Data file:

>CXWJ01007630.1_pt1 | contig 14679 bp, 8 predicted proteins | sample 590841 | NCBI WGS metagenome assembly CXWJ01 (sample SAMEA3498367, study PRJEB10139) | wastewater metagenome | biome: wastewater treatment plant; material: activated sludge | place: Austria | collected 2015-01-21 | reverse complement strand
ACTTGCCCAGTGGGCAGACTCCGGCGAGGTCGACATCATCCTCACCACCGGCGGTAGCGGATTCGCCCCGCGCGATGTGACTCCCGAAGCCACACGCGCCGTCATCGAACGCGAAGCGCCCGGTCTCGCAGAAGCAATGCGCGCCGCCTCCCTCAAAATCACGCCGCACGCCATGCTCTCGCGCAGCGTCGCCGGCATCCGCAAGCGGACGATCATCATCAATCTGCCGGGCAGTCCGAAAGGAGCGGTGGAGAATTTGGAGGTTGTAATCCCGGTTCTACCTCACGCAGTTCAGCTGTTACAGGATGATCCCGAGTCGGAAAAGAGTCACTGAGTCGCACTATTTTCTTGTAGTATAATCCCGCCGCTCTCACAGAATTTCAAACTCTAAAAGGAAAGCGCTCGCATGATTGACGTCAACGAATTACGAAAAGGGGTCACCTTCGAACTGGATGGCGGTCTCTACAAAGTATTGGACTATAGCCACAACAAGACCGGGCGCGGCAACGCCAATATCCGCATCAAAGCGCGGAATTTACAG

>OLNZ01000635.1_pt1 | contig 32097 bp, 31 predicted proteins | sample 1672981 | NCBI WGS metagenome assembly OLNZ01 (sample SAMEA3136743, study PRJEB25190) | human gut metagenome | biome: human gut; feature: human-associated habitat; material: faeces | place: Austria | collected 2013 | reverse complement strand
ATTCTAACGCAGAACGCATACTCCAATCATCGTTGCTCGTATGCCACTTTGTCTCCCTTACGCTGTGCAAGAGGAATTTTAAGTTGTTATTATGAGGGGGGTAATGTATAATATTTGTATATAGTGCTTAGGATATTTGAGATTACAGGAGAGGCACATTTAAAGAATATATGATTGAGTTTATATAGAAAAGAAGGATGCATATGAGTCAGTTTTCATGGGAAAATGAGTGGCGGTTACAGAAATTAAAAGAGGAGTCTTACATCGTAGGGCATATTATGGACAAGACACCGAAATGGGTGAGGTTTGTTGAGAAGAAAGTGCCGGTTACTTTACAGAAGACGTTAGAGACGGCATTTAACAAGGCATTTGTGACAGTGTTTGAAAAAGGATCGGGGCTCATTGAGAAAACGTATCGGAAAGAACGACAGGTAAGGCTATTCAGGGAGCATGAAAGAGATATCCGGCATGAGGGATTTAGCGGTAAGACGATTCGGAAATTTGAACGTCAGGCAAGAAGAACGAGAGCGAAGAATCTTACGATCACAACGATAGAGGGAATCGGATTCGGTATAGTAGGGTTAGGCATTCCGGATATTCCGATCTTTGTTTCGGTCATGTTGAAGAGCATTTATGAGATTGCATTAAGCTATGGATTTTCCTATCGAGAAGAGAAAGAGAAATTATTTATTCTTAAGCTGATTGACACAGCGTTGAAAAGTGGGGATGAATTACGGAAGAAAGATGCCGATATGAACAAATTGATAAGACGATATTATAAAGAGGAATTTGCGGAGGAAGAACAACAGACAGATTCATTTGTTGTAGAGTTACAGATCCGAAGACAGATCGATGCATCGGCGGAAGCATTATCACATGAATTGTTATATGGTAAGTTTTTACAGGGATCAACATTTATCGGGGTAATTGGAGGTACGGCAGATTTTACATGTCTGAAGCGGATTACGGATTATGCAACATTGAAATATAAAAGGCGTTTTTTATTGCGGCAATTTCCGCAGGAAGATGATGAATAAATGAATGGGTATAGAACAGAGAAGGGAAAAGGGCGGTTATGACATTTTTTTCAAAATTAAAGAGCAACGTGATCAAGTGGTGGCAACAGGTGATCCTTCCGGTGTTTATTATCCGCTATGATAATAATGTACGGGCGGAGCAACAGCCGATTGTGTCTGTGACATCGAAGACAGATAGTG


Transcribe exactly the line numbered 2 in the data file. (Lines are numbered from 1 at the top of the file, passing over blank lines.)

ACTTGCCCAGTGGGCAGACTCCGGCGAGGTCGACATCATCCTCACCACCGGCGGTAGCGGATTCGCCCCGCGCGATGTGACTCCCGAAGCCACACGCGCCGTCATCGAACGCGAAGCGCCCGGTCTCGCAGAAGCAATGCGCGCCGCCTCCCTCAAAATCACGCCGCACGCCATGCTCTCGCGCAGCGTCGCCGGCATCCGCAAGCGGACGATCATCATCAATCTGCCGGGCAGTCCGAAAGGAGCGGTGGAGAATTTGGAGGTTGTAATCCCGGTTCTACCTCACGCAGTTCAGCTGTTACAGGATGATCCCGAGTCGGAAAAGAGTCACTGAGTCGCACTATTTTCTTGTAGTATAATCCCGCCGCTCTCACAGAATTTCAAACTCTAAAAGGAAAGCGCTCGCATGATTGACGTCAACGAATTACGAAAAGGGGTCACCTTCGAACTGGATGGCGGTCTCTACAAAGTATTGGACTATAGCCACAACAAGACCGGGCGCGGCAACGCCAATATCCGCATCAAAGCGCGGAATTTACAG